The Supreme Court’s decision last week to appoint H. Bartow Farr and Robert Long to argue in the ACA cases follows in a long tradition of appointing amici to support positions that might not otherwise receive representation at the merits stage. But should positions themselves receive representation?
Earlier this year the Stanford Law Review published an interesting note by Brian P. Goldman titled “Should the Supreme Court Stop Inviting Amici Curiae to Defend Abandoned Lower Court Decisions?” In the article, Goldman argues the Supreme Court should limit the instances in which it appoints amici for a variety of compelling reasons, not least of which is that appointing amici can take control of litigation away from the parties to litigation.
The idea of appointing amici should ask us to consider the extent to which we believe in the adversarial system in the Supreme Court. Over the years, regular amici, as well as appointed amici, have taken an increasingly central role in shaping litigation. As a result, the Supreme Court could be reaching more education decisions–if you assume the increase in amici participation is introducing a wider breadth of ideas–but that may have taken some of the power away from the parties that have skin in the game. If a litigant wants to leave a favorable lower-court decision to die, should the Supreme Court really object by appointing someone to artificially support that position?
Attorneys in every court make fringe arguments at the request of their clients or because those fringe arguments are the best available. When the Supreme Court appoints amici, however, they pushing the fiction of credible arguments even further by artificially appointing someone to represent a position they literally have no reason to support. That position is not in the best interest of their client, as in the proud adversarial tradition, nor is it really benefiting any ‘client’ at all.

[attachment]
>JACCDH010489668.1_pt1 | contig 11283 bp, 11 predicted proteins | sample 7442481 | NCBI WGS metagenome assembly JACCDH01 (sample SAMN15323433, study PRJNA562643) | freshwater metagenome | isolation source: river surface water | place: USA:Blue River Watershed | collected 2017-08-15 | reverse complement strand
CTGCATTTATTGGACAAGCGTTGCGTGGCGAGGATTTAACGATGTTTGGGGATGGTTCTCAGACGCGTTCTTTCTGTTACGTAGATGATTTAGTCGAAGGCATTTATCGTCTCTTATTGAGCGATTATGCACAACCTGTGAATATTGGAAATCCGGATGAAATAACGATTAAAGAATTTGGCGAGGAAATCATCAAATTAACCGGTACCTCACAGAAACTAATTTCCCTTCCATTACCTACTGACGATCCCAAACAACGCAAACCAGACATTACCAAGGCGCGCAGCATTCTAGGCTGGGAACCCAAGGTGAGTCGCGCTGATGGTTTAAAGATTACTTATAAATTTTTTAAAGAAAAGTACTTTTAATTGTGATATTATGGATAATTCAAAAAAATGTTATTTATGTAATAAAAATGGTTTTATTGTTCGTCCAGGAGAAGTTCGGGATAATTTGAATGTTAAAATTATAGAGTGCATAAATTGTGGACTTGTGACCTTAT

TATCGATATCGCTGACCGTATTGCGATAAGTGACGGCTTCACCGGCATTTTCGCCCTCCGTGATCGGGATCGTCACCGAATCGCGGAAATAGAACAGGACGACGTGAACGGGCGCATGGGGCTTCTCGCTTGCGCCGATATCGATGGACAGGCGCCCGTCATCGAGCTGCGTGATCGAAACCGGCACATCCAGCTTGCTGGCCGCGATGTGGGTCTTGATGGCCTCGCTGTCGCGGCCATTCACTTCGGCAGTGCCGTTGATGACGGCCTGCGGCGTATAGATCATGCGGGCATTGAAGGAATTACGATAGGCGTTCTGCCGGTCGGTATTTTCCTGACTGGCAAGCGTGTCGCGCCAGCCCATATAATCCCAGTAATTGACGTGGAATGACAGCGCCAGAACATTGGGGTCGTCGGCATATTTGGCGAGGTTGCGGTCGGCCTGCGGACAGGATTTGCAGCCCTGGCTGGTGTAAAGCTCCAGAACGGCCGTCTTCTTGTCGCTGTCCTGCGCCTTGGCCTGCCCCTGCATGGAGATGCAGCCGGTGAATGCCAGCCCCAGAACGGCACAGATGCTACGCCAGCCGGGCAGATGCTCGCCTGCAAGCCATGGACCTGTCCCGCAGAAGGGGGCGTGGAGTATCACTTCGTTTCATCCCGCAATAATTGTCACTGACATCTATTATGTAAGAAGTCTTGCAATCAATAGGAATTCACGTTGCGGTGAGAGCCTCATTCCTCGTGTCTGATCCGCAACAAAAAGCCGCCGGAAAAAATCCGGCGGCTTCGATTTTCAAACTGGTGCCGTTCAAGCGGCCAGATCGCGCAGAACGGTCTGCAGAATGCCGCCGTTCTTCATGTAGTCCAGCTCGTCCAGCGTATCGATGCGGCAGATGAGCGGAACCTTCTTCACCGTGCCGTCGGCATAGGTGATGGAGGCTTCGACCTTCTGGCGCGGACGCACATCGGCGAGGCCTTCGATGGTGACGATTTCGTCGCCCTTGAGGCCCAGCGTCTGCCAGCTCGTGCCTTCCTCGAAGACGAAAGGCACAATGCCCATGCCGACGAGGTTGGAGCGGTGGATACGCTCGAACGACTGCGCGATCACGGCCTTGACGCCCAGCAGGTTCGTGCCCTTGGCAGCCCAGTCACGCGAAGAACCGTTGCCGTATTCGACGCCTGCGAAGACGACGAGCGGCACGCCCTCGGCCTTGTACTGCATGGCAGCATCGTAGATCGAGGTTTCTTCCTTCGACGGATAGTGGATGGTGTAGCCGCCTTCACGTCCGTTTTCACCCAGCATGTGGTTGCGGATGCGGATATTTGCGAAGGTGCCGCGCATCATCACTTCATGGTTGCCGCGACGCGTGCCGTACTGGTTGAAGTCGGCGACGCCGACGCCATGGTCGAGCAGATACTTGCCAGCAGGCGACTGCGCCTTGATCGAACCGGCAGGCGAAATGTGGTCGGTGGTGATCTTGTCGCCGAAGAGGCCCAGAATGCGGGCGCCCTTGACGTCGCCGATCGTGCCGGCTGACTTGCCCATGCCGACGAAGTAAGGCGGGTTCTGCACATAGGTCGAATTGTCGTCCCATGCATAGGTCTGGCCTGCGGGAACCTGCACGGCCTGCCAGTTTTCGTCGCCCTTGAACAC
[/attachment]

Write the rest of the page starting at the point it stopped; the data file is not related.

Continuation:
Traditionally, appointed amici have been a mix of both experienced appellate litigators and relatively green ones, but recent appointed amici have been much younger. Those amici are sometimes appointed in relatively unimportant cases and advocate for positions that have very little likelihood of success (although some occasionally win the day). In that tradition, both Chief Justice Roberts and Latham & Watkins partner Maureen Mahoney argued their first cases as appointed amici. The advocates arguing in the Healthcare cases are a bit of an exception to that recent trend then because, while both are former Supreme Court clerks, they are also experienced advocates with more than a dozen arguments each and experience in the Office of the Solicitor General. In fact, Robert Long served in the Office of the Solicitor General while Chief Justice Roberts was a Deputy Solicitor General and only a few years after Justice Alito served as an Assistant to the Solicitor General.
In many ways, appointed amici are truly friends of the court. They write briefs and argue free of charge, and they have no client except the Court. It would be hard to find amici better than the ones appointed in the Healthcare cases, but should they have been appointed at all?